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WKOG OP-ED: THE NIHILISTS
Wrong Kind of Green Op-Ed
December 23, 2015
by Jay Taber
Illustration remixed from an original image by andres.thor under Creative Commons License – Attribution-NonCommercial-ShareAlike 2.0
When it comes to the annals of shady people in the U.S. federal bureaucracy, few figures in American history figure so prominently, if obscurely, as Richard Armitage. As U.S. Deputy Secretary of State under George W. Bush (2001-2005), Armitage was deeply involved in events surrounding 9/11 and the Plame affair. As Assistant Secretary of Defense for International Security Affairs under Ronald Reagan and George H.W. Bush (1983-1989), he was connected to the Iran-Contra affair.
In part of his taped March 24, 2004 testimony before the 9/11 Commission, Armitage noted that getting arms to the Northern Alliance in Afghanistan was not so difficult: “It was making sure that we wouldn’t be, one, embarrassed by what they were. And no matter the charismatic nature of Ahmed Shah Massoud – and he was quite charismatic – that doesn’t make up for raping, drug dealing, et cetera, which many of the Northern Alliance had been involved with. So it’s not easy.”
As Deputy Secretary of State, Armitage was responsible for outing undercover CIA officer Valerie Plame in retaliation for her husband Ambassador Wilson’s refusal to go along with the fraudulent Iraq Weapons of Mass Destruction (WMD) campaign promoted at the UN by Secretary Powell.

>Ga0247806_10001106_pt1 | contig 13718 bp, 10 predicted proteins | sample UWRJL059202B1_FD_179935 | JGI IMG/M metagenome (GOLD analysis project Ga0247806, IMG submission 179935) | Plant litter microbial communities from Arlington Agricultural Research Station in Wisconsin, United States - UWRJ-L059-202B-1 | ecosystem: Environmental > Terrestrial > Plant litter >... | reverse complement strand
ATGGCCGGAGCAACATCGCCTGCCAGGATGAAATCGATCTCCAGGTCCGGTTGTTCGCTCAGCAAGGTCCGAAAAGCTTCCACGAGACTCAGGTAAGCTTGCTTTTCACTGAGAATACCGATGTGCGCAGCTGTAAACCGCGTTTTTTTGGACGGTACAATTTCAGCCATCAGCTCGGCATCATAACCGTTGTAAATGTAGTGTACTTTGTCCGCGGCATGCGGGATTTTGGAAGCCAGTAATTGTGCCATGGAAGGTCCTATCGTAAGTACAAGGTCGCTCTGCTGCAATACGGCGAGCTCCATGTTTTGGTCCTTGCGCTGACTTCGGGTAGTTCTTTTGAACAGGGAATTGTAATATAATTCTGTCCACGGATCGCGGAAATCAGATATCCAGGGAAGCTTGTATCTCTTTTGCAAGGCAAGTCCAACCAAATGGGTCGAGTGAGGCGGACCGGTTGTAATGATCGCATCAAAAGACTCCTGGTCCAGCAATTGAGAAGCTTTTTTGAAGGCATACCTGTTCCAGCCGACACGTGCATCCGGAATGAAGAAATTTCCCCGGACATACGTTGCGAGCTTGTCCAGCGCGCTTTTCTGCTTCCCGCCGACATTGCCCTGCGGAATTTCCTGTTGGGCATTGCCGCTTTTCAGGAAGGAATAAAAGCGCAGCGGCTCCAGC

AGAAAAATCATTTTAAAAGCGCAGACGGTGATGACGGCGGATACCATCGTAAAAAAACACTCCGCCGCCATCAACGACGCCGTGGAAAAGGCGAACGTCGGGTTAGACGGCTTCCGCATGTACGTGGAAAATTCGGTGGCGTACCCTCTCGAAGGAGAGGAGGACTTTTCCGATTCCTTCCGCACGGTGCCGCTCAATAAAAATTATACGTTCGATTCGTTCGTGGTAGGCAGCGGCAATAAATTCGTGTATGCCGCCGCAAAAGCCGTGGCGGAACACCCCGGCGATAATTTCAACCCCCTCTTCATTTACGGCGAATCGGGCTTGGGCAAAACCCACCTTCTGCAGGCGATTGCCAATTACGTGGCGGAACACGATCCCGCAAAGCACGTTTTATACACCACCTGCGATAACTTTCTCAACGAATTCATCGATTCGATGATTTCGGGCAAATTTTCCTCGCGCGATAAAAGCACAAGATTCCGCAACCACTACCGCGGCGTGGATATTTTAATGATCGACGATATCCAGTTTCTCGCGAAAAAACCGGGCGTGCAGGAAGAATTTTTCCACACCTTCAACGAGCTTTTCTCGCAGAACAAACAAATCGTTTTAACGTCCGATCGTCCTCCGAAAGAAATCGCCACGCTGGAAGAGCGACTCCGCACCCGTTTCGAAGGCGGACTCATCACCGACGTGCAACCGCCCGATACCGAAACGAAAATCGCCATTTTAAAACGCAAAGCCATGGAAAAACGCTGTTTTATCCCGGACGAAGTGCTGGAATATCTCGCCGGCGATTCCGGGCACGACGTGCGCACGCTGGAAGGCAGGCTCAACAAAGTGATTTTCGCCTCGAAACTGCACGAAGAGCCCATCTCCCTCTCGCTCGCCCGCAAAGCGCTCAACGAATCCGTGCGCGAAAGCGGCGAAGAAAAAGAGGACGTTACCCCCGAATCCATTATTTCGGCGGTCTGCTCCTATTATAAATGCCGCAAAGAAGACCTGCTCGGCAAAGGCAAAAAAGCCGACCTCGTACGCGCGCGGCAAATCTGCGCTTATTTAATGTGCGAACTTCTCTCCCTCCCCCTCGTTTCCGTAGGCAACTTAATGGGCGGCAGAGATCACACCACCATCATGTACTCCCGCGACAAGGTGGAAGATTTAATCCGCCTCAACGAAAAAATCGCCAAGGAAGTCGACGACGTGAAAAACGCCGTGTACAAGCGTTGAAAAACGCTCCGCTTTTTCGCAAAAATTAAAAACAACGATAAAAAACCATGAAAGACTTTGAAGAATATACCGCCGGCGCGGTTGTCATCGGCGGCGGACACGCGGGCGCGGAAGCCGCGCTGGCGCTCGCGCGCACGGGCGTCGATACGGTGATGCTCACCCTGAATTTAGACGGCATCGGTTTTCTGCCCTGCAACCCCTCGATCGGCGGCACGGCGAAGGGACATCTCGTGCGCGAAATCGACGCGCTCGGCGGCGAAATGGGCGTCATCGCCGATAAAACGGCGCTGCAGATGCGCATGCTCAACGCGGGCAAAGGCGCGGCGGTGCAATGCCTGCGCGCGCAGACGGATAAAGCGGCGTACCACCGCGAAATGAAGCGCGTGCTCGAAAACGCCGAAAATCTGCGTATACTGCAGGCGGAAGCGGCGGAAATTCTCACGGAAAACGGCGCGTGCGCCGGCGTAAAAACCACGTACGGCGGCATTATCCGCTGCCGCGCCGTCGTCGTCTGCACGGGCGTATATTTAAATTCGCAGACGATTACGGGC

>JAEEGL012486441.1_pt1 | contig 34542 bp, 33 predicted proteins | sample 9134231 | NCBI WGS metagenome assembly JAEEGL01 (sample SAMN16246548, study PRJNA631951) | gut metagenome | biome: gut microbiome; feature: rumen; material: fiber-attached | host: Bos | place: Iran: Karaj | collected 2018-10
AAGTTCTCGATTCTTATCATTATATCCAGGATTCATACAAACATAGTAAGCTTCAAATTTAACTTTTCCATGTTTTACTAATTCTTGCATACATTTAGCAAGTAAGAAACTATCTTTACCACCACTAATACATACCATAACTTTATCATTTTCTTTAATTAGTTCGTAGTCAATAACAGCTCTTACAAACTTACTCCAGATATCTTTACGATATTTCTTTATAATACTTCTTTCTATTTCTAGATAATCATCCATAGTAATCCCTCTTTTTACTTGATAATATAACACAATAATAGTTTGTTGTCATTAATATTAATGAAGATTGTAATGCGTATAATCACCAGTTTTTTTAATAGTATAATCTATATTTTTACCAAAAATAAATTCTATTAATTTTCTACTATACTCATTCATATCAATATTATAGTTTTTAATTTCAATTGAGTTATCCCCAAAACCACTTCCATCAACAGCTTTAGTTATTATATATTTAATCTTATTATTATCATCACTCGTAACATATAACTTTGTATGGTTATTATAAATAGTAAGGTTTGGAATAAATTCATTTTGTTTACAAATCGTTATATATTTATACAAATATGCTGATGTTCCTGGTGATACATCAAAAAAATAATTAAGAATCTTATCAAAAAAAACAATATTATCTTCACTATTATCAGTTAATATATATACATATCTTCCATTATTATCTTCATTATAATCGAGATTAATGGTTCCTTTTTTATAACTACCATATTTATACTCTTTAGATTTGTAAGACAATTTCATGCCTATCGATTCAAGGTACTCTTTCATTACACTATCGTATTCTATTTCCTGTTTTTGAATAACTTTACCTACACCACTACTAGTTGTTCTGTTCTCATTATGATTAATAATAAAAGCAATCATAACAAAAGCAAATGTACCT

One of the myths deposed by the 2010 Wikileaks U.S. State Department embassy cable cache is the notion of diplomacy as a benign exercise, above the fray of dirty dealing that takes place at the National Security Agency and the Central Intelligence Agency. With the revelation of spying on UN officials — authorized by Secretary of State Clinton — the continuity of malpractice under the previous White House by Secretary Powell, with help from his long-time associate at the Department of Defense, Richard Armitage, proceeded seamlessly under the Obama administration.
As documented by Jerry Sanders in his book Peddlers of Crisis, Cold War hawks in Washington made their bones by producing and disseminating misperceptions about the Russian threat, that in turn justified the inordinate military buildup by the US and NATO. In essence, says Sanders, the national security military industrial complex, while perhaps warranted at some level, was nevertheless a colossal fraud concocted by Washington insiders at Langley and the Pentagon.
Deliberately falsified information and wildly exaggerated threats were, in fact, not only used to enable looting of the U.S. Treasury to meet these false threats, but also to promote some notorious characters into the halls of power. People like Henry Kissinger, Dick Cheney, and Richard Armitage.
Today, through agencies like the National Endowment for Democracy (NED) and USAID, lessons in psychological warfare learned by Cold War hawks and private sector friends like George Soros are still being applied in the interest of US hegemony, albeit in more creative ways. As noted in this 2011 article about NED-funded political opposition groups in Russia, the exaggerations, while containing an element of truth, are leveraged to perpetuate popular myths that can be capitalized on by US interests.
[Jay Taber is an associate scholar of the Center for World Indigenous Studies, a correspondent to Forum for Global Exchange, and a contributing editor of Fourth World Journal. Since 1994, he has served as communications director at Public Good Project, a volunteer network of researchers, analysts and activists engaged in defending democracy. As a consultant, he has assisted indigenous peoples in the European Court of Human Rights and at the United Nations. Email: tbarj [at] yahoo.com Website: www.jaytaber.com]